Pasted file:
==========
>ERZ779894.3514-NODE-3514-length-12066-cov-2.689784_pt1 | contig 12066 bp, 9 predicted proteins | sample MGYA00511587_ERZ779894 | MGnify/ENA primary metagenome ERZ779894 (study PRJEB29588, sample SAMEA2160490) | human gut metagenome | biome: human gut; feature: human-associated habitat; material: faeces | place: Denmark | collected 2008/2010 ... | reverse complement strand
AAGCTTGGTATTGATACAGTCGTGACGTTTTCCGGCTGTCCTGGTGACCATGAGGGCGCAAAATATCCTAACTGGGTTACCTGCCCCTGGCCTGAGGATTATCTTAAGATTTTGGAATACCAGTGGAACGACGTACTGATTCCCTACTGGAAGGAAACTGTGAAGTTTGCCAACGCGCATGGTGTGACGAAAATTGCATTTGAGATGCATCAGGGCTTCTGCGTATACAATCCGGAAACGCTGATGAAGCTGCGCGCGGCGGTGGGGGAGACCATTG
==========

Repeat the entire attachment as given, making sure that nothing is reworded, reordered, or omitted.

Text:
>ERZ779894.3514-NODE-3514-length-12066-cov-2.689784_pt1 | contig 12066 bp, 9 predicted proteins | sample MGYA00511587_ERZ779894 | MGnify/ENA primary metagenome ERZ779894 (study PRJEB29588, sample SAMEA2160490) | human gut metagenome | biome: human gut; feature: human-associated habitat; material: faeces | place: Denmark | collected 2008/2010 ... | reverse complement strand
AAGCTTGGTATTGATACAGTCGTGACGTTTTCCGGCTGTCCTGGTGACCATGAGGGCGCAAAATATCCTAACTGGGTTACCTGCCCCTGGCCTGAGGATTATCTTAAGATTTTGGAATACCAGTGGAACGACGTACTGATTCCCTACTGGAAGGAAACTGTGAAGTTTGCCAACGCGCATGGTGTGACGAAAATTGCATTTGAGATGCATCAGGGCTTCTGCGTATACAATCCGGAAACGCTGATGAAGCTGCGCGCGGCGGTGGGGGAGACCATTG